Saturday, May 20, 2006

David Mull

This will be long, but I promise it will be rewarding.

I've been waiting quite some time to write this post. It gives me an odd mixture of pleasure and sadness to have finally reached a point where I can write it: pleasure because a rather long and convoluted bit of detective work has finally paid off; but I admit to a touch of melancholy because now the journey is over and I no longer have the thrill of discovery to look forward to.

Some fifty yards southeast of my house, in woods so thick that you can't pass through them in the summer when the undergrowth is dense (not to mention tick- and snake-ridden) stands this pile of stones:

Note the lack of mortar. This is quite an old thing. It was the first thing that attracted me to this place when we were house-hunting two springs ago: who wouldn't be intrigued by a ruined chimney-stack like this? Just how old was it? What had stood here? What stories did it have to tell?

Then and there I resolved to find out exactly who had built it, and when. This, then, was the mystery I set for myself, the one that I am now with confidence able to say I have solved.

The first thing I was able to determine was that the log-cabin portion of my house once belonged to that chimney-stack. The cabin was disassembled and moved uphill fifty yards and reassembled over an 1870s foundation, where it stands today:

The interior was completely renovated in 1991 when the rest of the house was radically remodeled, and this is what it looks like today. (This has nothing to do with the detective story; I just love this room so much that I never resist a chance to show it off):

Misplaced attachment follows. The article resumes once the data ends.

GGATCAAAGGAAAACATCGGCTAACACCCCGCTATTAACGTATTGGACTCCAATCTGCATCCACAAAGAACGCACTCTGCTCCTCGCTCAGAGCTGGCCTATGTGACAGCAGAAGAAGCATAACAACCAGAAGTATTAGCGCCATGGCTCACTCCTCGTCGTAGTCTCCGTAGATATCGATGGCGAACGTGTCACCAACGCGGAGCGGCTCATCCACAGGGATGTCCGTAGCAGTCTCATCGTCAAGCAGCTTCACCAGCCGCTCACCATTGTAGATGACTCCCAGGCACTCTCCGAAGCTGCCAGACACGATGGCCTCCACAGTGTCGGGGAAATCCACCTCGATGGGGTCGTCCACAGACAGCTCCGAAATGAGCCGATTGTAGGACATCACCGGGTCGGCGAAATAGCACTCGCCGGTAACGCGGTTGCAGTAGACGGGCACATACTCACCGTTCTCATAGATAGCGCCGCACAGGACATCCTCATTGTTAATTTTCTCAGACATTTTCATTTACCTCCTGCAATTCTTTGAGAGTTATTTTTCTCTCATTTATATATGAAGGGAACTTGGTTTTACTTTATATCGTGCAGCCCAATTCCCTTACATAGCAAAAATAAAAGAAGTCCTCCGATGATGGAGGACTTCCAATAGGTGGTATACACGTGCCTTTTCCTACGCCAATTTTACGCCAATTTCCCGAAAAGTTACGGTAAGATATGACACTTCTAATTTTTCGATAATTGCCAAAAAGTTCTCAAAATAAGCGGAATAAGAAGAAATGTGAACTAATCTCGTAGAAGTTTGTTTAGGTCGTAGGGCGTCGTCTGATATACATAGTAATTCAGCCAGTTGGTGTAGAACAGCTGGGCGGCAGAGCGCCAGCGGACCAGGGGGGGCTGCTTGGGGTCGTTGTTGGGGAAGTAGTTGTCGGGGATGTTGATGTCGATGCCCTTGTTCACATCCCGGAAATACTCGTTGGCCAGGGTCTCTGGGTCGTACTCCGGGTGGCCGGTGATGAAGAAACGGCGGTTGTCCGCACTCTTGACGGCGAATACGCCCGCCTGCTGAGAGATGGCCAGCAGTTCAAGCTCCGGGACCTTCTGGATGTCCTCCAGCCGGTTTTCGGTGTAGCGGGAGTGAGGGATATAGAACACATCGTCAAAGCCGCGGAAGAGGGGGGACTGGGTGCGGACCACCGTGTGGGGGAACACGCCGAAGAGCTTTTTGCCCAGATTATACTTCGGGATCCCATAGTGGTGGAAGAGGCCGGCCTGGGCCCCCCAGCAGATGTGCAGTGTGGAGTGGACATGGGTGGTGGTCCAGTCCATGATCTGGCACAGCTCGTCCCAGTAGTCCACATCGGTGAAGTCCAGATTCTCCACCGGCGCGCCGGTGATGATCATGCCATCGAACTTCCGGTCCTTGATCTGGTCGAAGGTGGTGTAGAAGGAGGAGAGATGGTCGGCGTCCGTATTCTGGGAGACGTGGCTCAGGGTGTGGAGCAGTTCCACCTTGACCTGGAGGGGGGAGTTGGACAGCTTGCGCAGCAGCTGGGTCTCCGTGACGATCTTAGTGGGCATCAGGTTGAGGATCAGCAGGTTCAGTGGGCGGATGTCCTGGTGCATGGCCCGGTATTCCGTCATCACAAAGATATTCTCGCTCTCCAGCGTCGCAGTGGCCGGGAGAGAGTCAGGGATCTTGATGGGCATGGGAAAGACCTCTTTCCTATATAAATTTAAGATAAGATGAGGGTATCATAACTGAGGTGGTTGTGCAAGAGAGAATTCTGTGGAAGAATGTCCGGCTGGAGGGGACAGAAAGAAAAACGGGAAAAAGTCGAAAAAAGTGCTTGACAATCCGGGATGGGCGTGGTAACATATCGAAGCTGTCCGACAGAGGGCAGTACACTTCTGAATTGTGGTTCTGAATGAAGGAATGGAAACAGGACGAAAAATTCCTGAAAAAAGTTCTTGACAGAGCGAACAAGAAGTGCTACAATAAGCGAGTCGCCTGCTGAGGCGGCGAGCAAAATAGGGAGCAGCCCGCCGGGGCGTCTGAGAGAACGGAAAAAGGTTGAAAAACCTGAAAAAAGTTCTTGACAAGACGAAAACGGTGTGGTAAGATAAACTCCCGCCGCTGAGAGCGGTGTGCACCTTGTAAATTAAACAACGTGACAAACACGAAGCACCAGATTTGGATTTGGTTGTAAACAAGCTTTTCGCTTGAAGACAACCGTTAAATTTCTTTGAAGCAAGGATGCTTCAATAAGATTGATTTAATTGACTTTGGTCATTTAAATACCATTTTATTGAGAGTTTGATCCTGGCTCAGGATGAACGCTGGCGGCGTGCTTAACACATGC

Since I am sure that the timbers from the old cabin are the ones that now constitute my walls (measurements of foundation-stones taken from the old site fit these timbers perfectly), I am also sure that the person who erected that old chimney made these adze marks on the logs:

(It's a German technique, brought over in the eighteenth century. You don't want cylindrical-log walls: That's trashy. Your walls should be flat, like the genteel people who live in the nice houses have. Secure the log so it won't move. Take your adze -- an ax with the head set perpendicular to the handle, looks a little like a rather deadly hoe -- chop-chop-chop into the log surface a few inches, then with a two-handled draw-knife you remove the chips made by the adze. What you're left with is what you see in the picture above: a nice flat, squared-off surface, but with adze-marks left over where you struck too deeply. For a very detailed discussion of German log-cabin construction techniques, see this Ph.D. thesis summary. The log cabin photographed and discussed on that page is just on the other side of Short Hill, about half a mile as the crow flies.)